Dollar jumps, stocks hold gains on U.S. jobs data

By Herbert Lash

NEW YORK (BestGrowthStock) – The dollar soared and stocks posted modest gains on Friday after better-than-expected U.S. jobs data fueled hopes of faster economic recovery.

News that nonfarm payrolls rose by 151,000 in October — more than double the expected increase — supported the gains seen in stock markets during the past two sessions, after the Federal Reserve announced a second round of monetary stimulus.

Nikkei futures traded in Chicago were up 115 points to 9,600 points.

The U.S. dollar rallied against the euro and yen on the jobs data, which showed private companies hired workers at the fastest pace since April.

The dollar rose versus a basket of major currencies, with the U.S. Dollar Index (.DXY: ) up 0.96 percent.

Crude oil hit a two-year high above $87 a barrel before turning lower while gold hit a fresh record above $1,397 an ounce, also before paring its gains. Investors bought gold on fears the Fed’s move announced Wednesday to buy more government bonds will spur inflation and weaken the dollar going forward.

The strong U.S. labor report helped copper flirt with record highs as it raised confidence in the prospects for increased demand in the world’s largest economy.

Analysts had forecast a gain of 60,000 jobs in October, according to a Reuters poll. But the U.S. unemployment rate remained unchanged from the previous month at 9.6 percent, a reminder that stronger jobs growth was needed.

“It’s both better than people had been looking for, and it’s another nail in the coffin of a double dip,” said Nigel Gault, chief U.S. economist at IHS Global Insight in Lexington, Massachusetts, referring to fears the economy would slide back into recession.

However, the data was “still within the realm of a moderate recovery,” Gault said, a view that seemed to be reflected on Wall Street, where markets hovered near break-even, in contrast to better gains in Europe and elsewhere.

MSCI’s all-country world stock index (.MIWD00000PUS: ) rose 0.15 percent while the FTSEurofirst 300 (.FTEU3: ) index of leading European shares advanced 0.38 percent to 1,111.28.

Miners ranked among Europe’s best performers as metal prices rallied sharply, with Shanghai zinc jumping 5 percent and London copper rising to fresh 27-month highs, within $200 of a fresh record. Copper rose to $8,655.00 per tonne.

U.S. stocks (Read more about the stock market today. ) hovered near break-even as investors mulled a recent advance that had pushed the benchmark Dow Industrials and S&P 500 to their highest levels since September 2008, when markets posted their deepest slide since World War II.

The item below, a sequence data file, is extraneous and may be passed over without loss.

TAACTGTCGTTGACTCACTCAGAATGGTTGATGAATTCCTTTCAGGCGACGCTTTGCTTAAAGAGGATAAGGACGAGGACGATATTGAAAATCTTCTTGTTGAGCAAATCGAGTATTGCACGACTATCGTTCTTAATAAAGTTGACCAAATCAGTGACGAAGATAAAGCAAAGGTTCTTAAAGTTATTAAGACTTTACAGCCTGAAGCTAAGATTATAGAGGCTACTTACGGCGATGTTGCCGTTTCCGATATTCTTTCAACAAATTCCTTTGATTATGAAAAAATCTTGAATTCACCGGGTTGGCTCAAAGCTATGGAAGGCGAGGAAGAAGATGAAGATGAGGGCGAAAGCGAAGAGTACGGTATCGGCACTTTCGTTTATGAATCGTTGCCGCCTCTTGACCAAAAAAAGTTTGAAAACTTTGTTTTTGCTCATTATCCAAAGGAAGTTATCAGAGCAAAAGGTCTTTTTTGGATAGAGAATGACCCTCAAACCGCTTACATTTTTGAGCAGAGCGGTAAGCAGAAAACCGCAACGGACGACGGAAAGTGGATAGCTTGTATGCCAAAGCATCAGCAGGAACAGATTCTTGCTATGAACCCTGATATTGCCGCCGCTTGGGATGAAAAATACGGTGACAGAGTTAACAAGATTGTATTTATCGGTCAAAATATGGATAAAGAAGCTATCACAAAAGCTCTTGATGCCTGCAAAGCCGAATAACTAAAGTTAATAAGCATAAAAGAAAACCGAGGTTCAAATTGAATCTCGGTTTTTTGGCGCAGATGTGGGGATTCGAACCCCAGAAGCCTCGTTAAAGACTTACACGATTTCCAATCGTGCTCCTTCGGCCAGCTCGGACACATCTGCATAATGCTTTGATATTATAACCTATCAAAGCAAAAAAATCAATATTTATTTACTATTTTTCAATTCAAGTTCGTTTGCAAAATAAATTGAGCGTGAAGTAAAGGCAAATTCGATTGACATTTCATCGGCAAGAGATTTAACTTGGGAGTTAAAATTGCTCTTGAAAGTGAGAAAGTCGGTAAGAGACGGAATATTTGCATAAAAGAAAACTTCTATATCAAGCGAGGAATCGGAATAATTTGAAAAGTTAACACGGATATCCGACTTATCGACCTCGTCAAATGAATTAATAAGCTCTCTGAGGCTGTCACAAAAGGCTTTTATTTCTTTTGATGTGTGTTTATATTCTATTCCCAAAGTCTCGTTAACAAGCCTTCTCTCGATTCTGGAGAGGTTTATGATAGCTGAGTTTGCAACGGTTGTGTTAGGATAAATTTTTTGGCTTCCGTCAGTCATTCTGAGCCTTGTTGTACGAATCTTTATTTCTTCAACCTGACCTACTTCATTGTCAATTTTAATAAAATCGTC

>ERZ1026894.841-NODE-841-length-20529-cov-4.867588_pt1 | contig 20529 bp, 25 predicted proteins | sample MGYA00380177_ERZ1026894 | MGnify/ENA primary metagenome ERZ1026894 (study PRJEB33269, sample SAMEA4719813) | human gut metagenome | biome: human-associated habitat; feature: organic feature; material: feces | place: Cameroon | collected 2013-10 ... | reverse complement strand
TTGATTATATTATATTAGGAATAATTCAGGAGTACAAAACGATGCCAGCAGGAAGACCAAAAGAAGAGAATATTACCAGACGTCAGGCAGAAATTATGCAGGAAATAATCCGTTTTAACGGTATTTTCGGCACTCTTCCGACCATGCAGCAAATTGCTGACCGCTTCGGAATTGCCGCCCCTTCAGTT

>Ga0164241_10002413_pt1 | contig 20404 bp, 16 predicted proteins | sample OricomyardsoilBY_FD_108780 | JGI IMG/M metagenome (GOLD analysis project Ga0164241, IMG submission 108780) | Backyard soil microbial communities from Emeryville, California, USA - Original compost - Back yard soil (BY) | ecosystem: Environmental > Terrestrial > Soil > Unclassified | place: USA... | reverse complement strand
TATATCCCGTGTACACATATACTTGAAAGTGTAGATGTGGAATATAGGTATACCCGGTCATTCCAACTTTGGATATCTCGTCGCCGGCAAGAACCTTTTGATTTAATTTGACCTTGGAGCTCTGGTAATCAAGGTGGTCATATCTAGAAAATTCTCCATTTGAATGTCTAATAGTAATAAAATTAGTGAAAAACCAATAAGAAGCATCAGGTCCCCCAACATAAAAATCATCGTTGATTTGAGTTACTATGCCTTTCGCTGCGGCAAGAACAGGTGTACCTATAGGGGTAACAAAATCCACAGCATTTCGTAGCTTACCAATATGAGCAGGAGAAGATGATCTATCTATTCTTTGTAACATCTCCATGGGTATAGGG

The Dow Jones industrial average (.DJI: ) closed up 9.24 points, or 0.08 percent, to 11,444.08, while the Standard & Poor’s 500 Index (.SPX: ) rose 4.79 points, or 0.39 percent, to 1,225.85. The Nasdaq Composite Index (.IXIC: ) edged up 1.64 points, or 0.06 percent, to 2,578.98.

“Markets got a little boost from the jobs report, but the strengthening dollar is offsetting. In addition, the markets have been up all week and may be running into a little profit-taking,” said Tom Bentz, broker at BNP Paribas Commodity Futures Inc in New York.

Markets jumped earlier in the week on the Fed’s decision to pump an additional $600 billion into the U.S. economy through government bond purchases in hopes of pushing interest rates down further and stimulating demand.

While the jobs report will help bolster so-called risk markets and push oil prices higher, investors want to see sustainable gains in unemployment, said Mohamed El-Erian, who helps oversee more than $1.1 trillion as co-chief investment officer at Pacific Investment Management Co, or PIMCO.

“The longer-term impact will depend on the strength of the all-important hand-off to permanent sources of employment growth,” El-Erian said.

Spot gold hit a fresh record of $1,397.80 an ounce, before paring much of that gain. Gold was up $1.10 at $1,393.30.

U.S. crude futures rose 36 cents to $86.85 a barrel, having touched $87.22 earlier, the highest intraday price since October 2008.

The euro was down 1.20 percent at $1.4027. Against the Japanese yen, the dollar was up 0.67 percent at 81.25.

U.S. Treasury debt prices fell, driving the 30-year bond’s yield to its highest level since June, as the jobs data erased the safe-haven appeal of government debt.

The 30-year U.S. Treasury bond slid 1 point in price to yield 4.123 percent. The benchmark 10-year U.S. Treasury note fell 14/32 in price to yield 2.5394 percent.

(Reporting by Rodrigo Campos, Gertrude Chavez-Dreyfuss, Jennifer Ablan and Ellen Freilich in New York, Ikuko Kurahone, Brian Gorman Dominic Lau in London; Writing by Herbert Lash; Editing by Jan Paschal and Andrew Hay)

Dollar jumps, stocks hold gains on U.S. jobs data